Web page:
With the onslaught of winter and frigid temperatures spreading across the country, now is a good time to think about one of our most vulnerable populations: the elderly. Although geriatrics make up a clear majority of our patients, winter weather can pose additional challenges for these high-risk individuals.
Before we address some of the common winter health issues involving geriatric patients, let’s discuss the physiological changes that take place in the human body as it ages.
The Aging Body
The older you get, the more you will appreciate significant changes that take place as the body ages. These changes must be considered when responding to elderly patients. They affect our assessments, our treatments, and our overall approach to patient care. Here are a few of the effects aging has on the geriatric patient:
- Delay of symptoms: Older bodies may take longer to develop common symptoms, such as fever, pain, or tenderness. Medications may mask certain symptoms, such as changes in blood pressure or pulse, so be sure to consider the patient’s past medical history when evaluating their condition.
- Alertness and orientation: Although we depend on these factors to gauge a patient’s condition, elderly patients may be affected by dementia or a previous stroke, both of which will alter their normal level of consciousness. Utilize a family member or caregiver when assessing the patient’s level of consciousness and keep in mind confusion may be their normal state.
- Skeletal degeneration: The normal deterioration of muscles and bones during aging will make these patients especially susceptible to fractures and injuries. Arthritis, brittle bones, and muscle weakness can mean higher risk of falls. Be sure to perform a thorough assessment, since injuries may go unnoticed by the patient.
Assessing the Elderly
As with pediatric patients, geriatrics require a tailored approach. Here are a few considerations for assessing your elderly patients:
- Employ patience: Assessing the elderly may take longer than assessing younger patients. Be patient as you question geriatrics, and use clear, concise language. Open-ended questions may confuse some patients, so provide clear parameters, such as a pain scale (1-10), or clear definitions, such as sharp, dull, or stabbing, when discussing pain.
- Engage caregivers: With the patient’s permission, include caregivers when gathering information during your assessment. However, be sure not to exclude the patient, especially if they are oriented and able to answer. Do not treat the elderly like children. They may be fully capable of providing their chief complaint and detailed history, so start with the patient and engage caregivers when necessary.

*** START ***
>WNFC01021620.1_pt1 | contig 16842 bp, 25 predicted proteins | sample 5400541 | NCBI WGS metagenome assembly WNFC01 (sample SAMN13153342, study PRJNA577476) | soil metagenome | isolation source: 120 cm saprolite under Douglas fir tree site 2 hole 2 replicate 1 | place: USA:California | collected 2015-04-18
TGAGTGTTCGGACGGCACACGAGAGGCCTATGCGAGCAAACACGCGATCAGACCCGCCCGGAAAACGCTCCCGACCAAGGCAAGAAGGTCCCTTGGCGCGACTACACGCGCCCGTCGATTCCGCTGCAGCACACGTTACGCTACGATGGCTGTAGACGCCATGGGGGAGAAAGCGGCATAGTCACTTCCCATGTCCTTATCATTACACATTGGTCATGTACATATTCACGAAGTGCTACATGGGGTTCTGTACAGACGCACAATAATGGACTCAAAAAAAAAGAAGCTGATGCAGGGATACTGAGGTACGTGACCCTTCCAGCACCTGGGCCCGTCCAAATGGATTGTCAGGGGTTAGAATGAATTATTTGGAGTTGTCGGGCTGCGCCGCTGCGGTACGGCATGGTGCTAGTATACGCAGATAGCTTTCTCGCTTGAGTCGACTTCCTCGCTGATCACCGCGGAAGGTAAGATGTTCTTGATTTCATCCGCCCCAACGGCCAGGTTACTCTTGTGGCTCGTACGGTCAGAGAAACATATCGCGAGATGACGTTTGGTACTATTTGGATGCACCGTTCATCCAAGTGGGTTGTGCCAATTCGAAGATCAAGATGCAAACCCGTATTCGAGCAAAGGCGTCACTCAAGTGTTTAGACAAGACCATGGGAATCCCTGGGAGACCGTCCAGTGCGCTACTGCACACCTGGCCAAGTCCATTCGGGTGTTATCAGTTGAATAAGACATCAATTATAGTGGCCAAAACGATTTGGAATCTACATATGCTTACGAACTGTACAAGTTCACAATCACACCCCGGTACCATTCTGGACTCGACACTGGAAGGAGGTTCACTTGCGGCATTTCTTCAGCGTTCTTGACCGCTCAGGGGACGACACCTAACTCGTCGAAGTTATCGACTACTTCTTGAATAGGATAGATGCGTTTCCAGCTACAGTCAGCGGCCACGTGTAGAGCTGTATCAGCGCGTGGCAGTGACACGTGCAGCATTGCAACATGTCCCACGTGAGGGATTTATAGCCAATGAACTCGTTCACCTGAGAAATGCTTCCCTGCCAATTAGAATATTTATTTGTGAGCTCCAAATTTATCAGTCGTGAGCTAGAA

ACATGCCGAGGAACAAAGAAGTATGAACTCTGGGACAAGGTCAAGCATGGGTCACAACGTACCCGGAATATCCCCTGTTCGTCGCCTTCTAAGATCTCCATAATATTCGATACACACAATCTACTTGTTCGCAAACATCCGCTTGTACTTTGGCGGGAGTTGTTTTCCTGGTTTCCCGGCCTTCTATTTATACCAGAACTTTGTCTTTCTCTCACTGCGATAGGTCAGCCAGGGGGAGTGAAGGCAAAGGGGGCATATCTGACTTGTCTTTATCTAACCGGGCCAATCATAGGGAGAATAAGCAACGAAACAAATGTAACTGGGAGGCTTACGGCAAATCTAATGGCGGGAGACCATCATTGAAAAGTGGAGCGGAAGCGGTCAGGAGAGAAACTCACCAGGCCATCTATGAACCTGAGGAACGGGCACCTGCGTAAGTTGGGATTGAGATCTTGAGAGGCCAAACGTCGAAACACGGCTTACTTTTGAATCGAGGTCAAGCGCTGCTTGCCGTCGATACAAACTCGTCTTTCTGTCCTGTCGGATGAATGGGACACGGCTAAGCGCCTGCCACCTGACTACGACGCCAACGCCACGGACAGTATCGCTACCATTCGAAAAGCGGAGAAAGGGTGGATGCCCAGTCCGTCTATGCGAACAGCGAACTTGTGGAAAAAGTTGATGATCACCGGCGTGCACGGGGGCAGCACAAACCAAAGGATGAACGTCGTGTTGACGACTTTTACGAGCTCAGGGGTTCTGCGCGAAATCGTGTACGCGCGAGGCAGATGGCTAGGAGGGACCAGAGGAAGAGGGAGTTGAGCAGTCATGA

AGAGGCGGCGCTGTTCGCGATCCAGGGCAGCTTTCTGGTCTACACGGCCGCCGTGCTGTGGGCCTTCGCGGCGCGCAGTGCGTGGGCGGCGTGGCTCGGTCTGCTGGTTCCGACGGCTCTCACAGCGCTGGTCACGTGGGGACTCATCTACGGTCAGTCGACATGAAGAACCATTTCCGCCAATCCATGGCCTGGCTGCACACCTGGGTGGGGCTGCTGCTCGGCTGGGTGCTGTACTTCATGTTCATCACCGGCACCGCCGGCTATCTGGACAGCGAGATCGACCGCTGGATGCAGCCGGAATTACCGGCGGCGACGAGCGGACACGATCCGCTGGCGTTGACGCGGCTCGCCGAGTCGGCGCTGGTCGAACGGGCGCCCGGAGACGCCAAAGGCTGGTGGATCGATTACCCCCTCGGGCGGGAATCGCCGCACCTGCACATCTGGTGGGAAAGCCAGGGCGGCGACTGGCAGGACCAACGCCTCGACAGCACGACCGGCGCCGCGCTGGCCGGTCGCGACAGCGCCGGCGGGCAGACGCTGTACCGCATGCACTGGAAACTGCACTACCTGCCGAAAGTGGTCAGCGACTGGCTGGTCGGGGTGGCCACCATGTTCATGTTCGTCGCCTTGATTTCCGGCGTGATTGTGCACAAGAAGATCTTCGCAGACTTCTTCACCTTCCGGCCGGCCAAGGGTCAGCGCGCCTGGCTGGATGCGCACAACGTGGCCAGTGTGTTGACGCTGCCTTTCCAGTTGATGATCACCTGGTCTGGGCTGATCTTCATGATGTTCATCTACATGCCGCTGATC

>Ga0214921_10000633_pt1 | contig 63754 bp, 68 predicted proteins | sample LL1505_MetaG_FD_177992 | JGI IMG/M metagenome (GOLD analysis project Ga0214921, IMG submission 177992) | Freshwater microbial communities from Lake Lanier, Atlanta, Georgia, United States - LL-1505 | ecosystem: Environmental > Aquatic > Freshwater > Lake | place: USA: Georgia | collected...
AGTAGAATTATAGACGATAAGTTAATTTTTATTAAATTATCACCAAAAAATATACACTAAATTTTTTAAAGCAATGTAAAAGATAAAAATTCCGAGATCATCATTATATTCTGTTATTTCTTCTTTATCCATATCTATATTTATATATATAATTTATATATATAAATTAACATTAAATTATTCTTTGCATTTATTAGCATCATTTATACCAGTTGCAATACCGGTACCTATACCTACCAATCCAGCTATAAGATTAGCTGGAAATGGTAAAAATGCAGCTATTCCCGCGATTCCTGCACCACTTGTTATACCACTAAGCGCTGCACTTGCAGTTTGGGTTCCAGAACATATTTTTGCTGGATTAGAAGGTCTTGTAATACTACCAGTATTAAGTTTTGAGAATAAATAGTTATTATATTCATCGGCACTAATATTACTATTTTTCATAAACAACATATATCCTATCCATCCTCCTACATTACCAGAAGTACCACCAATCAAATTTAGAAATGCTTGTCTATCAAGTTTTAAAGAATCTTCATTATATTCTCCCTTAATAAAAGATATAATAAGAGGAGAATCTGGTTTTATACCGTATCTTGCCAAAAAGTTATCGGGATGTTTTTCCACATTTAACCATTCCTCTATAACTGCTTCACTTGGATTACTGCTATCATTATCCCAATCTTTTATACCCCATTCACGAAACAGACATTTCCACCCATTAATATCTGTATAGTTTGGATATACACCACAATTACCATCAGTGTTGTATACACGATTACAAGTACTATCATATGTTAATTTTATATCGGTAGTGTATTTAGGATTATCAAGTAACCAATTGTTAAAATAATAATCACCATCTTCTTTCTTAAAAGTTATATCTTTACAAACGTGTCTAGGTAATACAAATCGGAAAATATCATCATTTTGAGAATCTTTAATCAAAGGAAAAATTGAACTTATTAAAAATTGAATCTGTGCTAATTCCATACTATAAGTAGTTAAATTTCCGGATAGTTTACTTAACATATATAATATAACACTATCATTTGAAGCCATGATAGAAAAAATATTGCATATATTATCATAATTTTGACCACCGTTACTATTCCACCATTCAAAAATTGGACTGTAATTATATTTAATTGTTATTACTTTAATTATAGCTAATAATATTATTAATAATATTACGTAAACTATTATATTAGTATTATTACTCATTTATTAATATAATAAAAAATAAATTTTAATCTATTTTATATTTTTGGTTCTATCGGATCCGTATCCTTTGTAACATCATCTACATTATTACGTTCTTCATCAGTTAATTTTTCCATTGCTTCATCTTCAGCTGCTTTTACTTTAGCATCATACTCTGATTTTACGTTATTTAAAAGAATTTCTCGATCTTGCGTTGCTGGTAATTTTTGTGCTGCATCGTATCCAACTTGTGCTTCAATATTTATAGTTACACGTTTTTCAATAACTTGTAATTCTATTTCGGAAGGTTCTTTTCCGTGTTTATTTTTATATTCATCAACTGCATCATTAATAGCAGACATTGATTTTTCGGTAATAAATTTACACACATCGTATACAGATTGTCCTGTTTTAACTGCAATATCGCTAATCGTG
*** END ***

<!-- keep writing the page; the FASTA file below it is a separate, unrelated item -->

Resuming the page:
- Consider the senses: Many elderly patients have diminished hearing and sight, so be sure to consider their sensory abilities during assessment and treatment. Speak clearly and loudly to the hearing impaired, or write down your questions for those who are deaf. If the patient is blind, be sure to explain your actions before touching them to reduce their anxiety and improve communication.
Winter Health Woes
As cold weather moves in, elderly patients—especially those with preexisting conditions—can be at increased risk. Here is a sample of some of the winter hazards affecting geriatrics:
- Respiratory ailments: Pneumonia and flu can be lethal for the elderly, especially if they already suffer from COPD, asthma, or emphysema. Common winter ailments can compound preexisting respiratory disorders, making it that much harder for the elderly to stay oxygenated.
- Falls: Icy conditions will make it difficult for the elderly to walk, so expect an uptick in the number of falls and fractures.
- Extreme weather: Snow and ice may make it impossible for the elderly to venture out for medications and food, leaving them susceptible to underlying conditions and hunger. Isolation may also intensify depression, so be sure your elderly patients have someone they can call for help, or connect them with social services that can provide transportation, meals, and support.
- Hypothermia: The elderly are already challenged when it comes to body temperature regulation; a drop in temperature can put them at risk for hypothermia. Be sure to keep them warm during transportation, and if the patient is not being transported, ensure their homes have heat and remind them to bundle up.
Winter weather can make life challenging, especially for our geriatric patients. As healthcare professionals, we are responsible for the health and well-being of those we serve. It is our job to ensure those at greatest risk are taken care of, especially during the coldest months.